Gatto shares Greenberg's vision of what education should be like (and is supportive of all ventures that would bring it to fruition, even for the few), but having spent the better part of three decades in the trenches, he has a far more realistic, if darker, view of the purposes to which education is put. He views school (as he writes in the The Underground History of American Education) "as a conflict pitting the needs of social machinery against those of the human spirit, a war of mechanisms against flesh and blood that only require a human architect to get launched."
Let's put it plainly: in Gatto's view, the Combine needs dumb adults, and so it ensures the supply by making the kids dumb. Seen from this perspective, it is clear that Dan Greenberg is wrong. While there is always a need for a highly circumscribed number of technocrats to replace themselves, the Combine has only limited use for hundreds of millions of self-reliant, critical thinking individuals who engage in conversation, and who determine their own needs as individuals and communities free of the Combine's enticements and commands. And when such individuals exist, the Combine fears them. It may occasionally pay lip-service to their value, but it ultimately has no real use for artists, dancers, poets, self-sufficient farmers, tree lovers, devoted followers of what it views as non-materialist cults -- Christian or otherwise, handicraft workers, makers of their own beer, or, for that matter, stay-at-home moms and dads, all of whom, when they endure at all, do so at the margins and on the periphery of the social economy. What the Combine needs, most of all, is Wal-Mart clerks and burger flippers, and dedicated but low-paid government-employed "foreign service officers", proud of their titles as teachers, who prevent the restless natives from rebelling while the extraction of resources and capital, human and otherwise, continues unabated. And, in the final analysis, while it employs the most extraordinary of spin-doctors and apologists, the Combine makes no compromises and takes no prisoners, not until it has colonized every nerve ending - every inch, every habit of mind - as much as it has swarmed over every square centimeter of this good earth.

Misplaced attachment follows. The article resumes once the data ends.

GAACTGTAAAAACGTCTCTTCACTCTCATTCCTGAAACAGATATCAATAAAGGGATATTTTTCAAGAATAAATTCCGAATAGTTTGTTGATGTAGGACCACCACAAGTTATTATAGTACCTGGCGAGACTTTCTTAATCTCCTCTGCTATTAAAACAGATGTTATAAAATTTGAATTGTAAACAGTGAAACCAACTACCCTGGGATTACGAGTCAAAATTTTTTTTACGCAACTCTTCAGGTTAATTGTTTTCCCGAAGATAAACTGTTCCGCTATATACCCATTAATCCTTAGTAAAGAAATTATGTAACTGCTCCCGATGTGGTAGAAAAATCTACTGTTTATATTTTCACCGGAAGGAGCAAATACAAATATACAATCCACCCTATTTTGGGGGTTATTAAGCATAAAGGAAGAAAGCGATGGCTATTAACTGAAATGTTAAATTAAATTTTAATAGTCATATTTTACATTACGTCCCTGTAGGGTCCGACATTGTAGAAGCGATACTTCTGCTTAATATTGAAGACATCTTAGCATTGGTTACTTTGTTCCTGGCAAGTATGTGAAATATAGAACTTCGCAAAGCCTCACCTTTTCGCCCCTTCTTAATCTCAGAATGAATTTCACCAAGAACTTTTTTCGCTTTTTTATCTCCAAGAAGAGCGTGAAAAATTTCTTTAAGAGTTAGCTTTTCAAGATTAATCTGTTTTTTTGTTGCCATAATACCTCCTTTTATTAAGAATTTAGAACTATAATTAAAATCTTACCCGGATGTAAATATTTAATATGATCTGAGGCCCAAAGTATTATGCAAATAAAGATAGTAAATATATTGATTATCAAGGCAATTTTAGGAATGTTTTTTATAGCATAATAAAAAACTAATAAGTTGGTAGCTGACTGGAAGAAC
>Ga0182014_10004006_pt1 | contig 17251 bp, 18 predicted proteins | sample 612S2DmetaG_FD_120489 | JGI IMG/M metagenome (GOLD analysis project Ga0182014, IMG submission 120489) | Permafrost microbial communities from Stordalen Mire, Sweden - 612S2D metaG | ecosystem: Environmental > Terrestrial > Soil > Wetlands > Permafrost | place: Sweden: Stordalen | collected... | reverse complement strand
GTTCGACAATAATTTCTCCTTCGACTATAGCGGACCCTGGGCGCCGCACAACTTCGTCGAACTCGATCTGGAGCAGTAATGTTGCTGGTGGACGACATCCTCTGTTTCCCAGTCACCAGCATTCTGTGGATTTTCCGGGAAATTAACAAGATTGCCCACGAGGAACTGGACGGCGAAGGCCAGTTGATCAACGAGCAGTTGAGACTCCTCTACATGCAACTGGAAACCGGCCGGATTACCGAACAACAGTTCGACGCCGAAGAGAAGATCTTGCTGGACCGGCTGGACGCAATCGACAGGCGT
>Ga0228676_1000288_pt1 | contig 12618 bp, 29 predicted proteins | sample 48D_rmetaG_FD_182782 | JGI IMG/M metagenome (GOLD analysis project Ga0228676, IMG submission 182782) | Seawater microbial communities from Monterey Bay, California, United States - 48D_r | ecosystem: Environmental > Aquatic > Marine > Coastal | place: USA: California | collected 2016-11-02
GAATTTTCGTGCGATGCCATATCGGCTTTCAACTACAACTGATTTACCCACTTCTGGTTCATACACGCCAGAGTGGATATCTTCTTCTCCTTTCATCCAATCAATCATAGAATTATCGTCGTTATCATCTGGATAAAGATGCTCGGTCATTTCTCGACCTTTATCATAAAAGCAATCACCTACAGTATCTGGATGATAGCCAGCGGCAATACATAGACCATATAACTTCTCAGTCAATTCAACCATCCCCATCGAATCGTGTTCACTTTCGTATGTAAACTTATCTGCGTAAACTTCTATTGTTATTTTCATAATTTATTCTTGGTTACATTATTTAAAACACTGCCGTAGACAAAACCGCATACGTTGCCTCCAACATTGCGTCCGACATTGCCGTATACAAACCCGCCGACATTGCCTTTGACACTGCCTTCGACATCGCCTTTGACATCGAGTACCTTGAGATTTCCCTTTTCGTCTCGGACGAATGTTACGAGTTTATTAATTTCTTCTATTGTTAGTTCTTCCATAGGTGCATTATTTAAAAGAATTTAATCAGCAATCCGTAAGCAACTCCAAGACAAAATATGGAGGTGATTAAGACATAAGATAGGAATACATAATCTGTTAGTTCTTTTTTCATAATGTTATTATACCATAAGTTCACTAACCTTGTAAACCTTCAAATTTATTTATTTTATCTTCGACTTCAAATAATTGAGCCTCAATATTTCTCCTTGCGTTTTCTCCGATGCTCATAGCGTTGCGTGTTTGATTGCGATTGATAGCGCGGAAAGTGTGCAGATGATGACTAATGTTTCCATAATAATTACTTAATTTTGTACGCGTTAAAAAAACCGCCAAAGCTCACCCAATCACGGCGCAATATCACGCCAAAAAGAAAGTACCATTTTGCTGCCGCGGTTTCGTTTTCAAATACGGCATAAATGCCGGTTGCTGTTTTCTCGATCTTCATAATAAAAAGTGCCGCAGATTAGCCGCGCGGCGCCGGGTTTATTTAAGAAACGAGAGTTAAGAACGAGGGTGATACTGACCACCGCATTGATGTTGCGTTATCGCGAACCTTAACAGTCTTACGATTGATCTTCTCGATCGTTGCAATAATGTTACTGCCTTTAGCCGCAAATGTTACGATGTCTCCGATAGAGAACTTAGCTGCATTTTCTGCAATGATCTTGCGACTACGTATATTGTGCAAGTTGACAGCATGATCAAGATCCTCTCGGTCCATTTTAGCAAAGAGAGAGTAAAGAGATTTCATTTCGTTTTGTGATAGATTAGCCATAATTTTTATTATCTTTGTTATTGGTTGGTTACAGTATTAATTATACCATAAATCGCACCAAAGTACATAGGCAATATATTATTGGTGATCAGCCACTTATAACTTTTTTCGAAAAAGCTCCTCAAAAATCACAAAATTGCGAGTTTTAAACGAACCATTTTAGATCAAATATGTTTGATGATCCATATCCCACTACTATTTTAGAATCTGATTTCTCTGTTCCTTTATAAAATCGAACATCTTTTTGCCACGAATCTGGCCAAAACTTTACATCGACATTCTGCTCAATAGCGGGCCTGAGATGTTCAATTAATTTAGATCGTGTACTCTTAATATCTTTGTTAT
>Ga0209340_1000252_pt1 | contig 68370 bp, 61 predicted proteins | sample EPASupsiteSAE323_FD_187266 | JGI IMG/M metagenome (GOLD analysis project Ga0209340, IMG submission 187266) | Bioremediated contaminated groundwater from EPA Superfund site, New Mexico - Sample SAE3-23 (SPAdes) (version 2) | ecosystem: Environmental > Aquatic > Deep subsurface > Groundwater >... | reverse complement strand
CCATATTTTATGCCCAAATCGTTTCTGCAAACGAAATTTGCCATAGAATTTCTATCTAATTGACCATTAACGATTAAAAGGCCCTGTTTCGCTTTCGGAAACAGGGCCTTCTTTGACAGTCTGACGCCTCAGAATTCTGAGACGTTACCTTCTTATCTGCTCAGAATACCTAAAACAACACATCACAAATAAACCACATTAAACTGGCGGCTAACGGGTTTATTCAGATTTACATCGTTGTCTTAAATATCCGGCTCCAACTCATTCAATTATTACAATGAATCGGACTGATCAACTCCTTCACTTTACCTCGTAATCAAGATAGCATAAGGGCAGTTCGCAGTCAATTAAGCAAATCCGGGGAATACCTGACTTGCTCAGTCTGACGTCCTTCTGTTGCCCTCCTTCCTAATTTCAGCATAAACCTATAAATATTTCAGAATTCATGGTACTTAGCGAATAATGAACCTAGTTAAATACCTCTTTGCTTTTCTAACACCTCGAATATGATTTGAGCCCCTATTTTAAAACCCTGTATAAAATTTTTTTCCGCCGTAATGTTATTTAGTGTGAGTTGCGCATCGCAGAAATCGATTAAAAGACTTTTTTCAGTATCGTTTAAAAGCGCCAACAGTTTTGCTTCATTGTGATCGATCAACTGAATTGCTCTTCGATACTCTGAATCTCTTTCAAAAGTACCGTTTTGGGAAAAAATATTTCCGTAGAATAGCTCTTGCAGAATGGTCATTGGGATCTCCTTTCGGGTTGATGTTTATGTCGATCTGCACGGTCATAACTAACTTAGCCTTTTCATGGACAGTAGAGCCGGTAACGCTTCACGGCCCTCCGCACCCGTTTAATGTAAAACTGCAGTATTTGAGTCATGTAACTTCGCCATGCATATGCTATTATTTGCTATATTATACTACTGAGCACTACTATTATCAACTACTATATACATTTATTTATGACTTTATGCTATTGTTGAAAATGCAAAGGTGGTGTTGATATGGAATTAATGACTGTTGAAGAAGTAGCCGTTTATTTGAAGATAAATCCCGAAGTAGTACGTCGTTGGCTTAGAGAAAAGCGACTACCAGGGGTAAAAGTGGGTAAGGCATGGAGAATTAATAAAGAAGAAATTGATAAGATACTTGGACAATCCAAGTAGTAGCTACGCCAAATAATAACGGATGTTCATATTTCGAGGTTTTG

But the strategy doesn't work entirely. For every McMurphy who has had his brain fried, there is the possibility of a Chief Bromden who escapes. There are weeds growing in the cracks in the highway that will not be stamped out. We are here - the weeds -- you, I, Dan Greenberg, and the author of our incendiary book. There are now a million homeschoolers, and there will soon be another million homeschool alumni. And with us, maybe, just maybe, and unlike any of the other abortive alternative school movements of the past century, will come the power -- with enough weeds grown up into tall trees -- to block the highway as the Combine with engines blazing moves down our path.
John implies through his writing, his life, and his witness, that he does not believe individual solutions are likely to be the answer to larger societal-wide problems - they may not by themselves destroy the Combine. But he has also demonstrated, and the new 10th Anniversary Edition of Dumbing Us Down celebrates, that we can only stand to gain by protecting and enlarging those meager zones of freedom for ourselves to inhabit - to widen the cracks in the pavement -- and to begin to recapture that common energy, creativity, and imagination with which we are endowed by Great Nature as children, and which holds out the promise of better times to come.
© 2002 David H. Albert
March-April 2002 - Articles and Columns